Intellectual property awareness at cbit


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awareness on intellectual property and its use for every one

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Intellectual property awareness at cbit

  1. 1. Intellectual Property Rights Dr.N.V.Srinivasulu
  3. 3. INTRODUCTIONNecessity is the mother of Invention A famous coatLINCOLN QUOTES:“ The patent system added the fuel of interest to fire of genius.”
  4. 4. WHAT IS AN INVENTION?18.1.2012 4
  5. 5. WHAT IS AN INVENTION Invention is a new product or process that solves a technical problem This is different from Discovery which means something that already existed but had not been found Inventions lead to discoveriesEx: Telescope and mountains of the moon Telescope: Invention Mountains of the moon: Discovery Most of the things surrounding us are inventions ex, chair, pen 18.1.2012 5
  6. 6. INVENTIONS IMPROVE OUR LIVES Inventions make our life easier: car Inventions increase our knowledge of the world: Microscope Inventions entertain us: Television Inventions save our life: Fire extinguishers 18.1.2012 6
  7. 7. IMPROVING PAST INVENTIONS  Not every invention has to provide a completely new solution  Some very good inventions are improvements on previous inventions 2000 Memory sticks1980Floppy disks 18.1.2012 1990 7 CD
  8. 8. WHAT HAPPENS IF AN INVENTION NOT PROTECTED Inventions that are not protected could be copied, sold and distributed by anybody Inventors may miss out the money they suppose to get. Without a protection, it is more difficult to license the inventions toothers Often the case could be, when the inventor won’t disclose his inventionwith the public or he won’t protect his invention, there may be a chancethat, at some point of time, another inventor might come up with sameinvention and he may proceed for protecting it 18.1.2012 8
  9. 9. HOW TO PROTECT INVENTIONS Inventions are very important to all of us that we should encourage all talented inventors to keep inventing. One way to encourage inventors is by preventing people from stealing their inventionsIntellectual Property Rights: Best ProtectionPATENTS- In particular 18.1.2012 Dr N V Srinivasulu 9
  10. 10. INTELLECTUAL PROPERTY RIGHTSRights on the property resulted by intelligence Patents Trademarks Trade secret Copyrights Geographic Indications 18.1.2012 Dr N V Srinivasulu 18.1.2012 10
  11. 11. IPR – A SAMPLE Trademark Design Patents Script & User Manual - Copyright18.1.2012 Dr N V Srinivasulu 11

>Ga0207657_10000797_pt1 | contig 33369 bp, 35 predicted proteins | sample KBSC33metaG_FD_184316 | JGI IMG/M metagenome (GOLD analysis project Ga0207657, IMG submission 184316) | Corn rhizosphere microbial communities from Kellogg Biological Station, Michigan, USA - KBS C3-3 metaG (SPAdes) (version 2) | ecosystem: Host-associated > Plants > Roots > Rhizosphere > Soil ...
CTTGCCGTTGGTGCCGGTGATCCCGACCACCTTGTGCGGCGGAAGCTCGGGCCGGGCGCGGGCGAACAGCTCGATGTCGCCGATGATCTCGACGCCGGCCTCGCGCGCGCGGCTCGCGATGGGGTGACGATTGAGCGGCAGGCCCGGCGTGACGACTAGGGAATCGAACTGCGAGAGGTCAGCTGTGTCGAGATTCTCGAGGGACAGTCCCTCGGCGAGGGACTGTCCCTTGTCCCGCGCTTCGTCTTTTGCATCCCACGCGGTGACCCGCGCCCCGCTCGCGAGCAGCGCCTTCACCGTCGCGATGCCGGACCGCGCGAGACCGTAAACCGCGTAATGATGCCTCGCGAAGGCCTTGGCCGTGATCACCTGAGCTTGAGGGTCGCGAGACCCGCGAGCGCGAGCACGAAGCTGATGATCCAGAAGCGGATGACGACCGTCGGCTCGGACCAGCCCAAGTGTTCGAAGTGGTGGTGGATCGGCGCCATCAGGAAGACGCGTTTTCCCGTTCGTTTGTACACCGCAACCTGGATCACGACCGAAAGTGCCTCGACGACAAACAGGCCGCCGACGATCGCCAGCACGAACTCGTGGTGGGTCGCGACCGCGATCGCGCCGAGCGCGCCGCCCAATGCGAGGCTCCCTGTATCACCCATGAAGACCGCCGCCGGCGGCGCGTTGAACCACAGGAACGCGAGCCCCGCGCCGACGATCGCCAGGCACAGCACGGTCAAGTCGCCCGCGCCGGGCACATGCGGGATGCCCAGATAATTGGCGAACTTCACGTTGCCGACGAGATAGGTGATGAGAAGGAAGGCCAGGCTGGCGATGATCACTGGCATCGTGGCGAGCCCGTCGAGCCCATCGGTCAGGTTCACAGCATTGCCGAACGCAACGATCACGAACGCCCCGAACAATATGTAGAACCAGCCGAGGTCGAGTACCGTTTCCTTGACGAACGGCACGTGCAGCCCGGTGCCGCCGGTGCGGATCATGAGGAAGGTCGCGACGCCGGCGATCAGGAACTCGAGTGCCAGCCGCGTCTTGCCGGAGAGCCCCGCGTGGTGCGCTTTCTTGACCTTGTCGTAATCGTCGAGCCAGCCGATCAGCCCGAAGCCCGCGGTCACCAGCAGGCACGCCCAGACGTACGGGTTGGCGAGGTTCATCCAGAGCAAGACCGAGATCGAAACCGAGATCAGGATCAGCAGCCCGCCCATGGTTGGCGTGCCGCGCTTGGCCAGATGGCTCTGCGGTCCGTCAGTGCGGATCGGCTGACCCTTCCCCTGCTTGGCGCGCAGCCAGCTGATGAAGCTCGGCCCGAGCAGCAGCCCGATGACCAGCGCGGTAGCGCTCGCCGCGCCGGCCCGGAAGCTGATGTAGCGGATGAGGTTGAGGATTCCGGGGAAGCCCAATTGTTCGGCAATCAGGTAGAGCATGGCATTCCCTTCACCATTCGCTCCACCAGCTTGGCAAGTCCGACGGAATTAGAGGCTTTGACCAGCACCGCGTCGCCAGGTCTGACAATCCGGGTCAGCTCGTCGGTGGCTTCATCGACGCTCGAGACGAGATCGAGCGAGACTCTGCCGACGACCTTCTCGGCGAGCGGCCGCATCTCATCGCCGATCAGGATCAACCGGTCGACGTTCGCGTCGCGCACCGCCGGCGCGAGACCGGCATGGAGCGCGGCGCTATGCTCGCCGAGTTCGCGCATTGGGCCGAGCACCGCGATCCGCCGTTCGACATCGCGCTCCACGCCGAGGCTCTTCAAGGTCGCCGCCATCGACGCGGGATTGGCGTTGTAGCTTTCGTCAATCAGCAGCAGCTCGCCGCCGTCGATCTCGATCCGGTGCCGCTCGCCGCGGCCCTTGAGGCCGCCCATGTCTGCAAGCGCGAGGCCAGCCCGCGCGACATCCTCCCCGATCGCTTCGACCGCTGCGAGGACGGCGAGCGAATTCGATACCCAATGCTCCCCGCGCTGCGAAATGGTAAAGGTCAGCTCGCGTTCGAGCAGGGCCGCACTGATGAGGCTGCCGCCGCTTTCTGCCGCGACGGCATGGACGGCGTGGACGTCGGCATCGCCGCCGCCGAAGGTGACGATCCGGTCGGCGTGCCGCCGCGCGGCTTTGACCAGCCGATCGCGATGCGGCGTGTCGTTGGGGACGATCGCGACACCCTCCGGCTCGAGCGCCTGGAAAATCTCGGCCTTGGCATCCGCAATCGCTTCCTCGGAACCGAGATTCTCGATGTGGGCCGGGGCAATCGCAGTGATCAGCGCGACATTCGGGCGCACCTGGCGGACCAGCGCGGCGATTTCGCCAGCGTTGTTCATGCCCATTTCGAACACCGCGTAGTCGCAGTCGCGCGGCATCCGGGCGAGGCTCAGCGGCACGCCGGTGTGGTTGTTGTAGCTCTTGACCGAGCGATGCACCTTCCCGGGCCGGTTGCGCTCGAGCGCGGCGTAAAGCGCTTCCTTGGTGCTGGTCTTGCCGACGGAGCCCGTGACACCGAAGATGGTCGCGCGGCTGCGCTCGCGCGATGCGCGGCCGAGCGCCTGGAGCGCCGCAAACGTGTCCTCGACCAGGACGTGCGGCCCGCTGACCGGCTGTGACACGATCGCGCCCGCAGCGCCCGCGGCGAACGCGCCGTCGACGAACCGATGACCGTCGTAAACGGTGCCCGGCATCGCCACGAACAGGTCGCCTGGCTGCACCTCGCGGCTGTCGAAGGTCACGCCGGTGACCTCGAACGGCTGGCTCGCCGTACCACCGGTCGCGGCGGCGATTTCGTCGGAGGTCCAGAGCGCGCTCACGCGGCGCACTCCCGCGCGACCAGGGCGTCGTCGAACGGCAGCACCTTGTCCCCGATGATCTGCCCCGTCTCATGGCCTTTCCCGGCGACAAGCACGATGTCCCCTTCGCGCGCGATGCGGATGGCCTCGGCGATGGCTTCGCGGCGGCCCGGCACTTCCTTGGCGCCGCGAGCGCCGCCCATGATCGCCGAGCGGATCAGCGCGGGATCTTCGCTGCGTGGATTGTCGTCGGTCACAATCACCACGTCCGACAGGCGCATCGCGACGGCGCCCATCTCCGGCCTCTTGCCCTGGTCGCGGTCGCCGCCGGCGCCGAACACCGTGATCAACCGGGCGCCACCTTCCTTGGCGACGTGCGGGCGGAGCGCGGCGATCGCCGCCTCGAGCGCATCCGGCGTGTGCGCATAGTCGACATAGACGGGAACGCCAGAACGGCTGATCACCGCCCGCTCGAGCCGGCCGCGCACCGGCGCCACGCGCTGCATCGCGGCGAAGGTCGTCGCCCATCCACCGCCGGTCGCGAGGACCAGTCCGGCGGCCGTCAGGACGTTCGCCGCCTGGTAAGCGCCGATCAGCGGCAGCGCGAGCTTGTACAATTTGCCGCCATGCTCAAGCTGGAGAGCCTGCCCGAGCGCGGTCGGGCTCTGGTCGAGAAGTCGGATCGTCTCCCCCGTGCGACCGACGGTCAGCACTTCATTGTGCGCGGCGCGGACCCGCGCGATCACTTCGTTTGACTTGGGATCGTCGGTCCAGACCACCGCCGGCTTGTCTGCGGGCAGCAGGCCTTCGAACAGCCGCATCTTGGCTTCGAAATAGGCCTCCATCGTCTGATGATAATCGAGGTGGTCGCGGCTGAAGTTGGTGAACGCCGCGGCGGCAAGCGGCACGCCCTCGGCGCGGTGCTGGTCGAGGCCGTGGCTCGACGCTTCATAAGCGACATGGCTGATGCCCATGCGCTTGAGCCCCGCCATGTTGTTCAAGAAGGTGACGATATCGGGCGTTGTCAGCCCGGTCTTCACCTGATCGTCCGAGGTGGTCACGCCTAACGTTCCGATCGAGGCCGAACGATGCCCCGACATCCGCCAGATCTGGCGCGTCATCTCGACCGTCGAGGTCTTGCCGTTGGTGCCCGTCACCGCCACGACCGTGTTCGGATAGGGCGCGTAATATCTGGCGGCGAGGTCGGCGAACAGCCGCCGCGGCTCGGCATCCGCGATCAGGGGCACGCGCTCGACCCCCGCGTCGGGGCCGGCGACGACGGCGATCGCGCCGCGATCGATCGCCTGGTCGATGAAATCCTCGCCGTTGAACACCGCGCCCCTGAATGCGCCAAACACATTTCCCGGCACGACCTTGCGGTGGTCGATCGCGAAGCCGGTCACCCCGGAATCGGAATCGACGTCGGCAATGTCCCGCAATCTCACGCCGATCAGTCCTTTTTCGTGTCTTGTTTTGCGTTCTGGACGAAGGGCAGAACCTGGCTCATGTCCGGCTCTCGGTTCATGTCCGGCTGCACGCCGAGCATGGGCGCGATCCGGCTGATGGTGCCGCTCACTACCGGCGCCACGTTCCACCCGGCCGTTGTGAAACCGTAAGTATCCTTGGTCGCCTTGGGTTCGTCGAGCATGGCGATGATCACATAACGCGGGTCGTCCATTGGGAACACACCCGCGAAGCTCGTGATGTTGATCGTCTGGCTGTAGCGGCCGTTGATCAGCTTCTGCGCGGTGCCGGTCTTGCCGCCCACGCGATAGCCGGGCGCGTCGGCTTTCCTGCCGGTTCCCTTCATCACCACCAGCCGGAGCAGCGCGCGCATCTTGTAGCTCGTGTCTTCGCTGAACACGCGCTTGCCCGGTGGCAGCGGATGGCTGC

12. 12. WHAT IS A PATENTA patent is a set of exclusive rights granted by a state to an inventor or hisassignee for a fixed period of time in exchange for a disclosure of aninventionPatent is a grant for an invention by the Government to the inventor in exchange for full disclosure of the invention to debar others to exploit the invention for commercial success for a limited period within the geographical boundaries of the Nation 18.1.2012 12
  13. 13. WHAT IS A PATENTA patent is similar to a REAL ESTATE title in two ways. First, it confers ownership of the invention. Second, it describes the invention in very precise terms.These terms are referred to as “CLAIMS” 18.1.2012 13
  14. 14. PREREQUISITES FOR A PATENTA patent is always granted for an invention.The criteria for an invention to be patentable are1) It must be new (Novel)2) It must have an inventive step (Non-obvious)3) It must be capable of industrial application (Industrially applicable)18.1.2012 14
  15. 15. WHAT DOES A PATENT CONTAINPatent document generally comprises of Bibliography, Abstract Field of the invention Background of ArtDetail Description Claims Drawings/Workable Examples18.1.2012 15
  16. 16. TYPES OF PATENTSThree kinds of patentsUtility Patents New and useful process, machine, article of manufacture, or composition of matterDesign patents New, original and ornamental design of an article of manufacturePlant patents Given to someone who invents or discovers and asexually reproduces a new variety of plant. 18.1.2012 16
  17. 17. PATENTING  Why  When  How  Where18.1.2012 17
  18. 18. WHY TO PATENT • To encourage innovations • Reward for the amount of time spent on developing the idea • Protection to the inventors • Beneficial to society • Contribute to economic development • Patents are wonderful source of information18.1.2012 18
  19. 19. WHEN TO PATENT  Is the concept is truly new For a patent to be get granted, invention must be new  Have you done your homework Prior art search  Any economic analysis Financial support  Does the field welcome Innovation Should know what is patentable under law18.1.2012 19
  20. 20. WHO CAN APPLY FOR PATENTAny person (either alone or jointly)  who is true and first inventor or  Inventor’s assignee or  legal representative of the deceased inventor 18.1.2012 © AIPC Pvt. Ltd 2011 20
  21. 21. HOW IS PATENT OBTAINED  Inventor files the full disclosure of the invention in patent office  Patent Office  Conducts searches to ascertain prerequisitites  Publishes the application  Conducts In-depth examination  Grants a patent18.1.2012 © AIPC Pvt. Ltd 2011 21